• Our current mindset is not going to cut it in the world with huge numbers of people over 80, many without the resources to care for themselves.
• Even for those with resources, where are the caregivers going to come from? The proportion of elders to youngers is increasingly tipping toward toppling.
• We need to put our attention and energies into connecting dots, issues, people, groups and sectors. We need to create spaces for conversations about the future that include the elderly, the needy, the carers, the regulators, the payers and the providers of service.
I’m still stealing ideas here….
• We are invested in our constructs, the patterns and formats by which we engage, and their underlying assumptions.
• We roll out the same old processes and get the same results.
• We stay in our corners, interact with people like ourselves, compete amongst each other for finite resources.
• We build campaigns that say if only the other corner would change their ways everything would be fine and the world would be better.
Do you find any of this intriguing? We talk a lot about what we don’t want to have happen: we don’t want people to fall; we don’t want people to be isolated; we don’t want people to run away. Perhaps we should shift our focus and ask what do we want to have happen?
Even my concluding remarks are Cynthia’s words: “The challenge is to get ourselves out of the way, stop thinking it’s all about us, scrutinize, question our assumptions and constructs, and work hard and smart to redesign and recalibrate. Radically different results – which are what we need – are going to take radically different approaches and processes. If we continue on the tracks of business-as-usual, government-as-usual with the elders silently screaming in the margins (ok, elders was a substitution from the words she used). I’m afraid we are not going to make much impact on our own trajectory.”
Let’s start working together and looking for the win-win! We can do this!
Dan Hutson (@dhutson) says
To characterize Steve Moran as “enchanted” with the “nursing home sector” suggests to me that (1) you haven’t really talked to the guy, and (2) you’ve given his blog a superficial read at best. I’d suggest spending a little time talking to Steve. I think you’ll find you have a bit more in common than you think.
Steve Moran says
Kavan, I will be working on that article this week. Be glad to have you post it here, even first, if you are willing. Though in all honestly Bill and I are not really all that far apart in our view of skilled nursing as it exists today.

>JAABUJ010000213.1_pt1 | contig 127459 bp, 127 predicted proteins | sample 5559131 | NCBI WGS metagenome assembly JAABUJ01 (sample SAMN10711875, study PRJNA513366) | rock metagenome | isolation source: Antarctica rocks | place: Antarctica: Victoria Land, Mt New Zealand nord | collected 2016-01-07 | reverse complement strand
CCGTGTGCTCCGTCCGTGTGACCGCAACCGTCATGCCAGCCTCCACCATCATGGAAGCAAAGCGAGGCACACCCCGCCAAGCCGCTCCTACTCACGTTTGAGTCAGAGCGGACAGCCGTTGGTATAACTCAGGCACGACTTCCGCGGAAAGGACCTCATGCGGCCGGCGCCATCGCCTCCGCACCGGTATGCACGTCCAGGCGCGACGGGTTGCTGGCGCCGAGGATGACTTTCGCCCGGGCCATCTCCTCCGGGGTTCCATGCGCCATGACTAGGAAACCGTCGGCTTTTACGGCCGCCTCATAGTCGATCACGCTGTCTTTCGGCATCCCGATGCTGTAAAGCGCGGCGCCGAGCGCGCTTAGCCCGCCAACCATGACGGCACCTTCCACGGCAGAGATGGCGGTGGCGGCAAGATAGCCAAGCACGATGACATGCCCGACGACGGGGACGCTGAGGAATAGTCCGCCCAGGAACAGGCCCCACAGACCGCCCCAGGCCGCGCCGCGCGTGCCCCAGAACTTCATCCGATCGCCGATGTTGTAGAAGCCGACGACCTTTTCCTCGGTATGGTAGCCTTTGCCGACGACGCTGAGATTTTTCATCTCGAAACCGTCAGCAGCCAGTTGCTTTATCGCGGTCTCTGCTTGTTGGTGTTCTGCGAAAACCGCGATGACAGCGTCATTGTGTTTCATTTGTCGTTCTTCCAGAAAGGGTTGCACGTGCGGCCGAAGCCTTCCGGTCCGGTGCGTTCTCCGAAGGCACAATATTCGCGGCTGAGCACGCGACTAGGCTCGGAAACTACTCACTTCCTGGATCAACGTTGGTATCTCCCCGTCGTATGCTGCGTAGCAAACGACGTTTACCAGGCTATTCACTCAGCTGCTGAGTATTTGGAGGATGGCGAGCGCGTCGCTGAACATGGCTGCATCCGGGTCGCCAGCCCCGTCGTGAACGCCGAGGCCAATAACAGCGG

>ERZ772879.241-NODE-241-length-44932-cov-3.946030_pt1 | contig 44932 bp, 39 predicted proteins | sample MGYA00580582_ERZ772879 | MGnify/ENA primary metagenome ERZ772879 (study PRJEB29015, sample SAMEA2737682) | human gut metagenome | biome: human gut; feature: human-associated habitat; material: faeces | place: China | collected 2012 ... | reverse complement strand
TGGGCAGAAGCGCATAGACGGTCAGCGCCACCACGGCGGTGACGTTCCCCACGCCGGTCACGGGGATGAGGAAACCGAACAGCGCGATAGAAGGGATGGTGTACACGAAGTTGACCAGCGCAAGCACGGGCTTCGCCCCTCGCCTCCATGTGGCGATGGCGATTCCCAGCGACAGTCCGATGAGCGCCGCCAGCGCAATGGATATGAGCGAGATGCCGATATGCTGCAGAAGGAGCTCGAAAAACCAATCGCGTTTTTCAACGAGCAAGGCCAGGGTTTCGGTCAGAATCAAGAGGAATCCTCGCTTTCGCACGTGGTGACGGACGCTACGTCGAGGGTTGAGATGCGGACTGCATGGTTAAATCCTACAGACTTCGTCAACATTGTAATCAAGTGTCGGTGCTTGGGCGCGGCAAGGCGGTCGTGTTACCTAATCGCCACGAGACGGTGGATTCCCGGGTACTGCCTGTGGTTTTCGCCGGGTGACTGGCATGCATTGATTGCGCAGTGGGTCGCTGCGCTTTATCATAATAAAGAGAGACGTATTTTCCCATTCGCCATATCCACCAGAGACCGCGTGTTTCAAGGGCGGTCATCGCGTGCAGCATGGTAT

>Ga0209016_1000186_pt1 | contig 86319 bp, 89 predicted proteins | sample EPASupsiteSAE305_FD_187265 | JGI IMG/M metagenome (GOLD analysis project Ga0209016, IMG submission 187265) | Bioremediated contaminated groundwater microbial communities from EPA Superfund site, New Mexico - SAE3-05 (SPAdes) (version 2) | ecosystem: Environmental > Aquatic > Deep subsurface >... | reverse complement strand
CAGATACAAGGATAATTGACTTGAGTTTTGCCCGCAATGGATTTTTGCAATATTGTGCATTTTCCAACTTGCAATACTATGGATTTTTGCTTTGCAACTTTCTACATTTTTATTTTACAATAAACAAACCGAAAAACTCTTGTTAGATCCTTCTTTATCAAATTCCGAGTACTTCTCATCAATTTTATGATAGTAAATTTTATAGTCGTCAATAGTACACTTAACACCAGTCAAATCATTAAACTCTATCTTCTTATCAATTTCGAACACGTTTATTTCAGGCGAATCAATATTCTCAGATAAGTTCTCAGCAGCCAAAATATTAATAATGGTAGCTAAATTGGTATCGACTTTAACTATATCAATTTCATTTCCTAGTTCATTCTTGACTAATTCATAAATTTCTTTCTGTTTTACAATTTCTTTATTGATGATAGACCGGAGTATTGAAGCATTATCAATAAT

Kavan Peterson, Editor, ChangingAging.org says
Thanks for dropping a line Steve. Martin is the fiercest advocate I’ve ever met and the most insightful when it comes to living within the confines of long term care. I talk to him as often as possible. I greatly look forward to your next article, which you hinted at in the original post. I also wanted to make sure you caught Bill’s third and final post in that series, which wasn’t linked from your article: https://changingaging.org/blog/two-levers-that-can-move-the-world/
It provides a little more context to what he is talking about.
Steve Moran says
Martin’s post is such an odd thing to me. my article at Seniorhousingforum.net was not meant as a frontal assault and I have received several emails from people in the culture change world who are equally puzzled by your characterization.
There is no need for a “Deep Throat” or Woodward/Bernstein style investigation, to see where my financial support comes from. You can check out my partner page and see who provides the support that pay my bills. I am apologetically a senior living shill. That being said, I recognize the reality that there are some significant problem areas and other areas that are good but could be better. I frequently write about those areas.
More to say, but I think it will come in the form of an article at Senior Housing Forum . . . and maybe Changingaging.org if they are willing . . .
I would close by saying that if Martin had submitted his article at Senior Housing Forum I would most assuredly would have published it.
Kavan Peterson, Editor, ChangingAging.org says
I forgot to say yes, we will gladly publish your follow-up piece on ChangingAging.org!